Part 1 - Propinquity - The Relationship Is The Message
Propinquity describes various types of relationships in 4 main categories:
Industry/Occupational Propinquity – where similar people working in the same field or job tend to be attracted to one another.
Residential Propinquity – where people living in the same area or within neighborhoods of each other tend to come together.
Acquaintance Propinquity – a form of proximity in existence when friends tend to have a special bond of interpersonal attraction.
And... in today’s world we have:
Virtual Propinquity – Online interactions that facilitate instant and close interactions with people despite a lack of physical presence. People who are connected through various social media and internet applications.
Wanting to turn me into a social media evangelist a friend gave me a reading list comprised of: Socialnomics: How Social Media Transforms the Way We Live and Do Business – Updated Edition (2012) by Erik Qualman; and Trust Agents: Using the Web to Build Influence, Improve Reputation, and Earn Trust (2010) by Chris Brogan and Julien Smith. Rising to the challenge, I took on the assignment with great fervor and started reading one book after the other.
After completing my mandatory reading, I explored the concept of propinquity and found how I could relate this back to how social media can be used in business. Propinquity is an old Middle English word that describes a state of being close to someone or something. My research revealed two books that relate very well to social media: The World Is Flat: A Brief History of the Twenty-First Century by Thomas Friedman (2007); and Six Pixels of Separation : Everyone is Connected : Connect Your Business to Everyone (2010) by Mitch Joel.
Social media has taken on new and unsuspecting uses to allow us to convey information, inform one another and be close for whatever reason is required.
All of this on-line communication has made this a transparent world, which has it’s benefits and liabilities. Qualman maintains this is a self policing world, where the community keeps a watchful eye on one another; making sure that no one gets too out of line. The communication taking place on social media shouldn’t be considered as meaningless banter or snipping, but should be viewed by businesses as a gold mine of useful information on product glitches, customer service or for developing and refining new and existing products.
In business as in life, I’ve learned that people don’t complain, they just go away. If people complain on a social media platform, then the problem can be addressed and hopefully resolved to everyone’s satisfaction. When you're open to hearing complaints directly then at least you know what’s happening out there in the world-wide-web.
Brogan and Smith state quite simply that social media is an online communication tool which is an easy and inexpensive way to connect with people – either to build new relationships or, ideally, to further develop those you’ve established offline.
Your presence needs to be guided by integrity, honesty and purpose, leading towards establishing a level of trust. All successful relationships online (and off) are about trust.
Think of every new blog you’re visiting, or online group you’re entering as a party where you don’t know anyone. Introduce yourself, listen, and look for opportunities to build real connections. Be human first. The business will follow.
You need to make it easy for like-minded tribe members to pick-up your ideas and carry them in their online travels. Make an idea easy to share (repost, retweet, etc.)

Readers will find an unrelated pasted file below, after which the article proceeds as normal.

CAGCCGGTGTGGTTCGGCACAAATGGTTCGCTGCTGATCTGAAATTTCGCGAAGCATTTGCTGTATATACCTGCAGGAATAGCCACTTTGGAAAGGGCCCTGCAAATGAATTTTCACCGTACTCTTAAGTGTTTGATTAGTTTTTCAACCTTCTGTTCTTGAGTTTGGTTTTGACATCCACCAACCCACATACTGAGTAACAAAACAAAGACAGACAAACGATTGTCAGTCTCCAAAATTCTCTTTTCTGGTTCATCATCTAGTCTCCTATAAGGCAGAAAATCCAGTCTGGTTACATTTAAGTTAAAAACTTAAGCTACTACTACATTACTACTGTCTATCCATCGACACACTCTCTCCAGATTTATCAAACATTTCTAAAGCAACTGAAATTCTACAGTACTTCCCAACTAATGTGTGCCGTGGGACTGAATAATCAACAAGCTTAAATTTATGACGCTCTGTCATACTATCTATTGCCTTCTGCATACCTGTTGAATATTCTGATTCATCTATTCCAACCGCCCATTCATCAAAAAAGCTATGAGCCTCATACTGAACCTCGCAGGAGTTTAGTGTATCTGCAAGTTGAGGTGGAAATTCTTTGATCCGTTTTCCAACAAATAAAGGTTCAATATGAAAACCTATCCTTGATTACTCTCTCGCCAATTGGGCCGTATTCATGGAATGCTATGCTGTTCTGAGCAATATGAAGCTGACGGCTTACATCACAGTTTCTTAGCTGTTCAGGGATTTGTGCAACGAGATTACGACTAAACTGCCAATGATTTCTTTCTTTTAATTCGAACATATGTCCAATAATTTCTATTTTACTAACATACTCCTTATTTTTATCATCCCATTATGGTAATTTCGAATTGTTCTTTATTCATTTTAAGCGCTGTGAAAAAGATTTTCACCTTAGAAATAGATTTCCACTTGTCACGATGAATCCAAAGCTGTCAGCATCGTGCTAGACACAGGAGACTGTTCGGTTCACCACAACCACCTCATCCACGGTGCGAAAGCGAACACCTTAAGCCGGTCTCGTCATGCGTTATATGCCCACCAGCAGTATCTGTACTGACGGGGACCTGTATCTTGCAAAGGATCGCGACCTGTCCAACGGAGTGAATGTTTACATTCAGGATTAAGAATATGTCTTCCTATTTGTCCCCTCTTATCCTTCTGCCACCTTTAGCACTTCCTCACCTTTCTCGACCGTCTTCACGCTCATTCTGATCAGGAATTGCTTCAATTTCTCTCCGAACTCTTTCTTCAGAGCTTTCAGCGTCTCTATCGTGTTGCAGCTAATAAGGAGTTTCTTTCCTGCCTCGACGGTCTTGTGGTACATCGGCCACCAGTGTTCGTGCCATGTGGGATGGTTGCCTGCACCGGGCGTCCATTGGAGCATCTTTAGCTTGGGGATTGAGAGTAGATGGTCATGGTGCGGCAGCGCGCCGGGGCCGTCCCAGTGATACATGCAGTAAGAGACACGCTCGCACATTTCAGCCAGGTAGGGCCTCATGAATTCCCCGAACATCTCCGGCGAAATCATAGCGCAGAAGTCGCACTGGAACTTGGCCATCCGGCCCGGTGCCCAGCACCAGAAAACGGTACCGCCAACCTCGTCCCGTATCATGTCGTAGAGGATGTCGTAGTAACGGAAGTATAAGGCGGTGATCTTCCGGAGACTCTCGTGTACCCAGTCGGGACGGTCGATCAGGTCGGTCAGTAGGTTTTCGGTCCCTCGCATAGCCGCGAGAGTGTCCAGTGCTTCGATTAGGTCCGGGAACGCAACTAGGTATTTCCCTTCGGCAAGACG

Communicate with your tribe regularly. Pick a format and be consistent.
When I complimented both @ChrisBrogan and @Julien regarding their book, Chris Brogan actually tweeted me back! Practicing what he preaches.
The World Is Flat:
Today’s world of commerce is interconnected and boundaries are becoming irrelevant. Since global competition is here to stay we need to stop seeing each other as competition, but rather see what each country has to offer as a specialty and how we can use that specialty to our maximum advantage in accomplishing our business objectives
Six Pixels of Separation:
Joel helps you discover that with all the information that we generate, “you” are now the media and in control of managing your “personal brand” so that it is your most powerful ally not your enemy, this means paying close attention to the information that is presented about you on the world wide web
Focus on building a community and not just traffic. Traffic may get attention but it doesn’t necessarily equal trust.
Community and trust building requires that you give abundantly of yourself via content and genuine personal interest. Help others and build relationships. The business will follow. A good rule of thumb is for every four updates or posts that you create in your online social circles (outside of your dedicated blog), you can self-promote once.
Since my immersion in the social web, I can now see that by giving my time and attention to social media, I reap enhanced visibility for my company, hence attracting more like minded people and acquiring more business while doing the work that I love.
It takes more than social media to build a business. All this research into virtual propinquity has provided eye-opening possibilities.
And my exploration into the media itself is far from over.
It has extended my reach and visibility with a voice to share myself. It’s also introduced me to some amazing people. Time will tell if all this effort will turn into business.
My conclusion: The media is the vehicle and the relationship IS STILL the message. Am I social media evangelist? Let’s just say I endorse it, but am no evangelist.
Dolores is an Interior Designer located in Toronto, Cananda. She loves creating unique WOW spaces for living, working and playing. Drop her an e-mail to say hello and let her know what you thought of this blog post.